I'd like to hear more about using nmap to get around Zone Alarm. This is the first time I've heard if it. I've tested by system with a port scanner from the outside and my system has no ports open. With no ports open, how can nmap get in to find out that info?

Are you refering to what was mentioned here, 2 years ago:
http://www.multiproxy.org/board/1374.shtml

(search for nmap, its the first hit.)

But I do agree. A hardware firewall is a very good idea. If the person doesn't have the money, I say get zonealarm. If they do, I set get both. Why I say both is because if the person is at all computer savy and you tell them what zone alarm does, they will find programs connecting out which make no sense... like viruses which their package didn't catch (happened to 3 people I know.)

Honey

I recommend going to this site, and reading what it has to say. Its a bit alarmist at times, but they are very knowledgeable.

https://grc.com/default.htm

Software which I consider essential:

Anti-Virus:
I got Norton Anti-Virus from work for free (license transfered from an older computer.) I don't know about these free ones people are listing, so I can't comment.

anti-spy ware software:
I use adware. There are others. It checks your computer for programs which track what you do and where you go on the web (among other things.) I think these should be made illegal (they could easily do things like steal passwords to bank accounts and more) but it would also impossible/ineffective to make them illegal (people often don't even know they are installing them and the creators could be out of the country.)

Firewall:
I like Zone Alarm in combination with a hardware firewall. The hardware firewall is a must. Don't leave home without it. Zone alarm is just added protection. For me it's necessary because I use software to work from home which bypasses hardware firewalls (VPN tunneling.) Not many people do this. If you don't understand what VPN is, you probably don't [b]need[\b] Zone Alarm. If you want to use it is separate from "need".

Eric
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Old Aug 17, 2003, 12:44 PM   #19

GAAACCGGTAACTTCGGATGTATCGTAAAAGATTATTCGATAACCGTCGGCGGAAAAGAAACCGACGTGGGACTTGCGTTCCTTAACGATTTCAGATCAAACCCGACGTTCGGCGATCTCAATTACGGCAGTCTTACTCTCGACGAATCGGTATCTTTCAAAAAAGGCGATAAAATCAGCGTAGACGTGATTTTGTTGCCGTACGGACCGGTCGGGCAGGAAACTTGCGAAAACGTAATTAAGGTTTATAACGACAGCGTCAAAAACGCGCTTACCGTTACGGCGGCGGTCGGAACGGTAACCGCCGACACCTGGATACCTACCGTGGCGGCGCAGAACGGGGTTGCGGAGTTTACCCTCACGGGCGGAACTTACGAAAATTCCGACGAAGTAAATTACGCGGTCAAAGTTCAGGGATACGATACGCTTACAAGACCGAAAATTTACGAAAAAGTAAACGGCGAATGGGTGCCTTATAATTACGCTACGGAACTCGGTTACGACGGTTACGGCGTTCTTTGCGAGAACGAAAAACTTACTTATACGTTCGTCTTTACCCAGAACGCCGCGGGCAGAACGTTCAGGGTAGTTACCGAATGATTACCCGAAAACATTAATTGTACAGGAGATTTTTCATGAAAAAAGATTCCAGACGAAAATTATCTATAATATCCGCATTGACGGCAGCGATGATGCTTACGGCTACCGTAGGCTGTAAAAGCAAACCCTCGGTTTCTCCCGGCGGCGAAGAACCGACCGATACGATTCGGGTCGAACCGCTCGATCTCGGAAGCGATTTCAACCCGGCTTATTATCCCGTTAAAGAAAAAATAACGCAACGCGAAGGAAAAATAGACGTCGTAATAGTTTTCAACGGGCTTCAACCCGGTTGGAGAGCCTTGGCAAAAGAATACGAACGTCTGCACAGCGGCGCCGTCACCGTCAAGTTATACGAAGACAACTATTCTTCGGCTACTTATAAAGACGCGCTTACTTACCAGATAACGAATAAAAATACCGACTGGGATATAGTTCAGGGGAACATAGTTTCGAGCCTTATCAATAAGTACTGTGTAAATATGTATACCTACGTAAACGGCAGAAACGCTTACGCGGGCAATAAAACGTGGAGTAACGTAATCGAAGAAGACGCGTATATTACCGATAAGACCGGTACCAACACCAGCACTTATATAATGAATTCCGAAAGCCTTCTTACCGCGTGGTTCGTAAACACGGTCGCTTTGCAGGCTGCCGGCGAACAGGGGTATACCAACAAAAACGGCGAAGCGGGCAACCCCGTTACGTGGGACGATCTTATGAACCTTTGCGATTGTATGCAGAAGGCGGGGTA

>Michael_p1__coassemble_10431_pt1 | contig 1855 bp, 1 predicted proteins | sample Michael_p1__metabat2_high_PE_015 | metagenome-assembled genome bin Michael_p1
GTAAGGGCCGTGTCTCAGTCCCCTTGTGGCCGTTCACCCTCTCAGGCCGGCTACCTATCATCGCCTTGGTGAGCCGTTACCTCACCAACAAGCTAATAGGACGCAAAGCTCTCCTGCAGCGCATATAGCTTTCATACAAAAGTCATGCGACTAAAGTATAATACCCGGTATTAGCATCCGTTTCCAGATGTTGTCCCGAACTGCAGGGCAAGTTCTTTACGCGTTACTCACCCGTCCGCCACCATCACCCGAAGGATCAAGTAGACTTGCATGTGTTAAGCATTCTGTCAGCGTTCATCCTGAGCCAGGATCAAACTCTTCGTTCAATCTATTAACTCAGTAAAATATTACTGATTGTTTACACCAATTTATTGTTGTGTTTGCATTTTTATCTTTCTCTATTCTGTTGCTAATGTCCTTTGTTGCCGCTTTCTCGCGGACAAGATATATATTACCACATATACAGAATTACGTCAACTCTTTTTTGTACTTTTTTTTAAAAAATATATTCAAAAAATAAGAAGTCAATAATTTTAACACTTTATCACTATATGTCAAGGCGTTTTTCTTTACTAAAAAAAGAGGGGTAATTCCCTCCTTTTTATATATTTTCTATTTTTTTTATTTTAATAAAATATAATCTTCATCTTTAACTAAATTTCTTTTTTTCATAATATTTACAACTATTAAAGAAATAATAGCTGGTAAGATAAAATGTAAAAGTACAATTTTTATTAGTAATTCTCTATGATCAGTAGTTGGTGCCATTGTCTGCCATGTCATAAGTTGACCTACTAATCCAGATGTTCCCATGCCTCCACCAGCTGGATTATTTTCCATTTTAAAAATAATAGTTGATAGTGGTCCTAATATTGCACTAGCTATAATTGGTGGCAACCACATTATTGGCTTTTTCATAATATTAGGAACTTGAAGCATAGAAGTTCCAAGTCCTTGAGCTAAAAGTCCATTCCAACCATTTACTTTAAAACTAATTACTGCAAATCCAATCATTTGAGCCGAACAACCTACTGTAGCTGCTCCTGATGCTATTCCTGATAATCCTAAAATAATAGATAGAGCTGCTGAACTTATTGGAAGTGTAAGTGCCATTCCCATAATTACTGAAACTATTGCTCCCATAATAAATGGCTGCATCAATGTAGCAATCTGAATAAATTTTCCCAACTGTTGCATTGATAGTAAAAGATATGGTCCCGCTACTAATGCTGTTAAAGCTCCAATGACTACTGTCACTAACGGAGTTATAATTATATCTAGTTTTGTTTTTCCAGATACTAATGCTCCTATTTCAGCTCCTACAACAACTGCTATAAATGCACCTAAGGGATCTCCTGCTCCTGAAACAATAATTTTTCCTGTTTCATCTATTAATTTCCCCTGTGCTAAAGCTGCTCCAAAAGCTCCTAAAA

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Quote:
Originally Posted by eric s
anti-spy ware software:
I use adware. There are others. It checks your computer for programs which track what you do and where you go on the web (among other things.) I think these should be made illegal (they could easily do things like steal passwords to bank accounts and more) but it would also impossible/ineffective to make them illegal (people often don't even know they are installing them and the creators could be out of the country.)
Eric
Eric:

I used to use the Lavasoft product, too. However, I would strongly suggest downloading Spybot Search and Destroy and running it. You'll be surprised at how much the other products are missing, and Spybot S&D is free.

http://www.safer-networking.org/

As far as Zone Alarm, I've been quite pleased with it's functionality. I've tried several other software firewalls, and it seems to offer superior protection.

In fact, in an article a couple of years back, Zone Alarm was the only software based firewall tested by Gibson Research that passed it's leak test for both inbound and outbound traffic (although there are more now):

http://www.internetnews.com/ent-news/print.php/7_529661

I love the way it catches attempts by software to "call home" too -- something I really can't stand (software that attempts to send information back to the vendor without your knowledge).

For those using a Personal Firewall, I'd suggest downloading Gibson's free Leak Test program and running it. It's downloadable from this page:

http://grc.com/lt/leaktest.htm

Of course, no firewall is totally safe. The more protection the better -- including a hardware firewall too.

Here's a quote from Gibson:

"In our present context of software-based firewalls, this means that no software-based firewall, running within current versions of Microsoft Windows, can be ABSOLUTELY secure. A Trojan horse program whose author has deliberately reverse-engineered the operation of a specific software firewall can, without question, interfere with and disable that product's proper operation. Therefore, if I wanted LeakTest to deliberately penetrate any specific firewall by reverse-engineering its operation, it could definitely do so."

http://grc.com/lt/faq.htm

BTW, here's a "Personal Firewall Scoreboard":

http://grc.com/lt/scoreboard.htm
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Old Aug 17, 2003, 2:29 PM   #20
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Thanks for the suggestion. I'll give spybot a try. I've heard of it, but never tried it.

Eric